Former State Auditor Pat Anderson has tucked away her election loss, assumes new state appointment

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DOER Commissioner Pat Anderson

Pat Anderson has Gus in a bag in the garage.

Newly appointed by Gov. Tim Pawlenty as commissioner of the Department of Employee Relations (DOER), Anderson has tucked away her election loss as state auditor as neatly as she has stored the giant inflatable bulldog, Gus, that lorded over her campaign.

by T.W. Budig
ECM capitol reporter

Pat Anderson has Gus in a bag in the garage.

Newly appointed by Gov. Tim Pawlenty as commissioner of the Department of Employee Relations (DOER), Anderson has tucked away her election loss as state auditor as neatly as she has stored the giant inflatable bulldog, Gus, that lorded over her campaign.

“Anybody could have beaten me — absolutely anybody,” said Anderson, the one-term Republican state auditor who saw her office gobbled up in the Democratic romp last election.

Anderson, 40, express no bitterness.

“No, I absolutely do not take any of this personally,” said Anderson of her loss to Rebecca Otto. It was a nationalized election, she said. Voters were upset with Republicans in Washington — she doesn’t blame them, Anderson said.

Minnesotans stayed home

Minnesota Republicans were mad at their party and stayed home.

“If you’re going to lose, this is the way to lose,” said Anderson with a smile, speaking in the DOER commissioner office in St. Paul on Monday (Jan. 29). “It’s much easier to go when everybody you know is gone,” she said. Losing is not something Anderson is use to.

She spent eight years on the Eagan City Council, four years as Eagan mayor. And then the successful run for state auditor.

ImageGus, the inflatable bulldog mascot of her past campaign, takes the lead as she waves at constituents during Fourth of July Parade in Forest Lake last summer. (Photo by Cliff Buchan, Forest Lake Times)

A daughter expected to find her mom sitting on the edge of the bed eating ice cream after the defeat. It didn’t happen, said Anderson.

Indeed, on election night she wanted to concede early.

She knew she wasn’t going to win — that was plain watching the thumping Republican state lawmakers were taking — and so that was that, Anderson explained.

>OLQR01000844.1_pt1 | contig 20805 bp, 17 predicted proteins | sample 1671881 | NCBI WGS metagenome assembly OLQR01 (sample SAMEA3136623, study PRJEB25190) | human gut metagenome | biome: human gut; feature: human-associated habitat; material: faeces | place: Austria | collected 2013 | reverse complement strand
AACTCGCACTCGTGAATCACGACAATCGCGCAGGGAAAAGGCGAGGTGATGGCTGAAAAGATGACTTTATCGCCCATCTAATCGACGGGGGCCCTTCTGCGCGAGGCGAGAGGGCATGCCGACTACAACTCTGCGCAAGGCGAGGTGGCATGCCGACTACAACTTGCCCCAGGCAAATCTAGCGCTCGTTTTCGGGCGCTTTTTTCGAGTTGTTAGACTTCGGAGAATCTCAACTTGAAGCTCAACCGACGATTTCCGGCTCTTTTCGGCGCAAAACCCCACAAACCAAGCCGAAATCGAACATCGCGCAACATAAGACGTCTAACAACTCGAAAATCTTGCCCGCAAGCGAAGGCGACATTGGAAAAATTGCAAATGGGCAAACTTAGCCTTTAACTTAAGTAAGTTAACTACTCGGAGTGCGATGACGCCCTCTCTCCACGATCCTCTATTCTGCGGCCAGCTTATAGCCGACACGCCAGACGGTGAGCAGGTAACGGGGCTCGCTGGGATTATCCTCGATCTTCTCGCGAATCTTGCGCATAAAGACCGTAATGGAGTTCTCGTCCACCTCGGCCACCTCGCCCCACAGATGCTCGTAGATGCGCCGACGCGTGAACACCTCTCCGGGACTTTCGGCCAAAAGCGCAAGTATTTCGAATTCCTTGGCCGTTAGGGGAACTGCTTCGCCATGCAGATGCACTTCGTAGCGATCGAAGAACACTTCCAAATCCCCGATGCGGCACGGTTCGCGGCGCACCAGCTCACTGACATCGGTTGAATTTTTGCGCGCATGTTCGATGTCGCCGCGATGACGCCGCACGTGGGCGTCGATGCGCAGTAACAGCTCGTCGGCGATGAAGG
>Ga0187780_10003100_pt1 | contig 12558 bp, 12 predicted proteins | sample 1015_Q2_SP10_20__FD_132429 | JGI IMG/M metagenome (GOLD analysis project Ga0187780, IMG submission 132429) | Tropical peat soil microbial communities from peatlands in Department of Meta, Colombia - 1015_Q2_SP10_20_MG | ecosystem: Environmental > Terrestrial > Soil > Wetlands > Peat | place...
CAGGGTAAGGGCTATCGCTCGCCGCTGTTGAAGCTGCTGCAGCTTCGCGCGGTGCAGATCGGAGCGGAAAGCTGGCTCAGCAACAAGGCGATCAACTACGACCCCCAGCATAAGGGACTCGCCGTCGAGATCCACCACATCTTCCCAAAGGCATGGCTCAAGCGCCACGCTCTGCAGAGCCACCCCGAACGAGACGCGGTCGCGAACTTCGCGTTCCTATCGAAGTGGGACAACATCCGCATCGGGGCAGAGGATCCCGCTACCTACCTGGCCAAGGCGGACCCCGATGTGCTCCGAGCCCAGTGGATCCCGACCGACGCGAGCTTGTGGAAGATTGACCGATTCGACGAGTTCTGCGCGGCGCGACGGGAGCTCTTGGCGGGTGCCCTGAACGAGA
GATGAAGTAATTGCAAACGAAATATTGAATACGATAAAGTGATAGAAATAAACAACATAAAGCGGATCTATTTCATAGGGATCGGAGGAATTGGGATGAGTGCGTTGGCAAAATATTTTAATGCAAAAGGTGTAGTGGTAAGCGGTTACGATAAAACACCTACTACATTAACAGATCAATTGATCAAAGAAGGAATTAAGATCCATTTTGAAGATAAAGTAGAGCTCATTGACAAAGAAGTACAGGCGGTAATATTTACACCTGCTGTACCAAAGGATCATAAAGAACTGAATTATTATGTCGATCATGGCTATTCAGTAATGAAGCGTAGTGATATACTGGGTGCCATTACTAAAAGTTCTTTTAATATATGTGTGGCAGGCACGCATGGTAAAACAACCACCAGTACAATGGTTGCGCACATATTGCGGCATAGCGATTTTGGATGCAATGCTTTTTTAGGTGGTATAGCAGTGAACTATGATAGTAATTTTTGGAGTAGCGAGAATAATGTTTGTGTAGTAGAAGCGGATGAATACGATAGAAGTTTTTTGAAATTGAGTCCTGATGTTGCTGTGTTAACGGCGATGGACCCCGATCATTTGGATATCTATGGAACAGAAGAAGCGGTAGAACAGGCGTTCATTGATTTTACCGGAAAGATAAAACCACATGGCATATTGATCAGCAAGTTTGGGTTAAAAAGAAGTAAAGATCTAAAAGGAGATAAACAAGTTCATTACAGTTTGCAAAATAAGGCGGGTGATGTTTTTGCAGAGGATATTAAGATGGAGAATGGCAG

Political future uncertain

Anderson’s political future is uncertain.

“I haven’t really made any sort of life decisions,” she said of the possibility of future run for office.

In the meantime, Anderson is working to put herself out of a job.

In upcoming months DOER will be blended with other state agencies with idea of eventually abolishing the agency as a stand alone department.

While the restructuring will not necessarily result in fewer state employees, it will mean upper-level agency officials will be out of job. That’s including the commissioner, Anderson explained.

One immediate task for Anderson is negotiations with state employees — her first meeting with union officials was expected late this week. She expects things to go smoothly.

“I don’t expect it to be contentious unless the parties we’re negotiating with are completely unrealistic,” she said.

Stands by qualifications

Anderson rejects the depiction her appointment as the act of a friend looking out after a fallen fellow Republican. “Whether I was auditor or not beforehand, I’m absolutely qualified,” said Anderson. She’s a good manager, said Anderson.

And the auditor’s office is about the same size as DOER.

Anyway, so many Republicans lost last election her’s is hardly a unique case, she explained with a laugh.

Pawlenty in appointing Anderson said she had a record of keeping government accountable.

She’s the right person to make sure the transition goes the right way, Pawlenty said.

“It’s a good challenge for me,” said Anderson of her commissionership.

“I always need to have a challenge or I get bored,” said Anderson.

In the meantime Gus can be rented.

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